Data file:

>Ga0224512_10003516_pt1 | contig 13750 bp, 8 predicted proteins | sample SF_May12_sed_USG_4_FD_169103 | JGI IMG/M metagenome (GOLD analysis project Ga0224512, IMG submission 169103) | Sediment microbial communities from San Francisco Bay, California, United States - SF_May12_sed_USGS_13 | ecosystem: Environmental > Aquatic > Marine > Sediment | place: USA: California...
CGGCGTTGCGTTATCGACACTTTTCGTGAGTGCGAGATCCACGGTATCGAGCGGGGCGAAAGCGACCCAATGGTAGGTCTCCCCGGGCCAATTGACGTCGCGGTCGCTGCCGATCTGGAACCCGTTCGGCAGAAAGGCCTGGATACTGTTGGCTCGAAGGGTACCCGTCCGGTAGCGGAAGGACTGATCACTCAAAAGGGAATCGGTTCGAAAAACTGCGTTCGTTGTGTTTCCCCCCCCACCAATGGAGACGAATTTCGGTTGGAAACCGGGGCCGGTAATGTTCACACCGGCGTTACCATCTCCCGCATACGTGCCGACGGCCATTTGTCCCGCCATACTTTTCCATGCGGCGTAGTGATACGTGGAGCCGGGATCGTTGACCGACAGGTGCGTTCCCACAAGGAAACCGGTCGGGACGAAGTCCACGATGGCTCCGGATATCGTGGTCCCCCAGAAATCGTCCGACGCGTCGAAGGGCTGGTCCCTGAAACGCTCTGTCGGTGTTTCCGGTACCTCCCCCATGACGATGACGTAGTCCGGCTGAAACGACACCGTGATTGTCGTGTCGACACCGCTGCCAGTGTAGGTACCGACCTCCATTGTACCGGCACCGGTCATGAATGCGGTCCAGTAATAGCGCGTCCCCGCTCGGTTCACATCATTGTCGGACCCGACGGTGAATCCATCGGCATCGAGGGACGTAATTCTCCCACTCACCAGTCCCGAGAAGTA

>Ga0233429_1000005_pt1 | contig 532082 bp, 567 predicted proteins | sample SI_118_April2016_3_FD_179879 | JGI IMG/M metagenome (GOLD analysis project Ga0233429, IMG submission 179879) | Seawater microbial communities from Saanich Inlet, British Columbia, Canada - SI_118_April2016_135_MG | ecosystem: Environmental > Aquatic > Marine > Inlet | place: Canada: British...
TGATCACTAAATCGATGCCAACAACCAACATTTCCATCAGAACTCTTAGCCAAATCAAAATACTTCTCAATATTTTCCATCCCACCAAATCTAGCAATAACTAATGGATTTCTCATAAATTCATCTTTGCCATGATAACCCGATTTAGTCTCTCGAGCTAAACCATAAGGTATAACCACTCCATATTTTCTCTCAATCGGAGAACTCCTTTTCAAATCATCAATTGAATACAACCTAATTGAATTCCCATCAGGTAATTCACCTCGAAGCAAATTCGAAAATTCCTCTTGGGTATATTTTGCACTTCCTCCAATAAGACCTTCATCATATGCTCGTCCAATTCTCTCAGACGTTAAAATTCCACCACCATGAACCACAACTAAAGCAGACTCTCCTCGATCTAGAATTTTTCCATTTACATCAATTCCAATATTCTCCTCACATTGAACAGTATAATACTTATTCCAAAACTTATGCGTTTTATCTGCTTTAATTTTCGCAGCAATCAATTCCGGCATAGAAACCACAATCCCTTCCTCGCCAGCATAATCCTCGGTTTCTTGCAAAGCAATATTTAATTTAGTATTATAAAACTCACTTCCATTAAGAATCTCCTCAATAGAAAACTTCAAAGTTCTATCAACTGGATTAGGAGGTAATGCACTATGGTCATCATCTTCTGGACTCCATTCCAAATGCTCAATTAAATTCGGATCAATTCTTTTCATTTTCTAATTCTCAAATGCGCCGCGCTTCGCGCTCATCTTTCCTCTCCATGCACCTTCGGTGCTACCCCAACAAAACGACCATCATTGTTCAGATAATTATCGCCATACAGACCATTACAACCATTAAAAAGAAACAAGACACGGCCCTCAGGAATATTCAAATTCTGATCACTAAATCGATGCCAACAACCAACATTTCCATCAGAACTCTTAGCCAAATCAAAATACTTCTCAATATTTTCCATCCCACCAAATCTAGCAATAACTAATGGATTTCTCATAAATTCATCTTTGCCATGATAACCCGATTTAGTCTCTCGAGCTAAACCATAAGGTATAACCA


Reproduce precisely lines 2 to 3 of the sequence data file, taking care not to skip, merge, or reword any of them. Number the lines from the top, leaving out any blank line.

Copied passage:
CGGCGTTGCGTTATCGACACTTTTCGTGAGTGCGAGATCCACGGTATCGAGCGGGGCGAAAGCGACCCAATGGTAGGTCTCCCCGGGCCAATTGACGTCGCGGTCGCTGCCGATCTGGAACCCGTTCGGCAGAAAGGCCTGGATACTGTTGGCTCGAAGGGTACCCGTCCGGTAGCGGAAGGACTGATCACTCAAAAGGGAATCGGTTCGAAAAACTGCGTTCGTTGTGTTTCCCCCCCCACCAATGGAGACGAATTTCGGTTGGAAACCGGGGCCGGTAATGTTCACACCGGCGTTACCATCTCCCGCATACGTGCCGACGGCCATTTGTCCCGCCATACTTTTCCATGCGGCGTAGTGATACGTGGAGCCGGGATCGTTGACCGACAGGTGCGTTCCCACAAGGAAACCGGTCGGGACGAAGTCCACGATGGCTCCGGATATCGTGGTCCCCCAGAAATCGTCCGACGCGTCGAAGGGCTGGTCCCTGAAACGCTCTGTCGGTGTTTCCGGTACCTCCCCCATGACGATGACGTAGTCCGGCTGAAACGACACCGTGATTGTCGTGTCGACACCGCTGCCAGTGTAGGTACCGACCTCCATTGTACCGGCACCGGTCATGAATGCGGTCCAGTAATAGCGCGTCCCCGCTCGGTTCACATCATTGTCGGACCCGACGGTGAATCCATCGGCATCGAGGGACGTAATTCTCCCACTCACCAGTCCCGAGAAGTA

>Ga0233429_1000005_pt1 | contig 532082 bp, 567 predicted proteins | sample SI_118_April2016_3_FD_179879 | JGI IMG/M metagenome (GOLD analysis project Ga0233429, IMG submission 179879) | Seawater microbial communities from Saanich Inlet, British Columbia, Canada - SI_118_April2016_135_MG | ecosystem: Environmental > Aquatic > Marine > Inlet | place: Canada: British...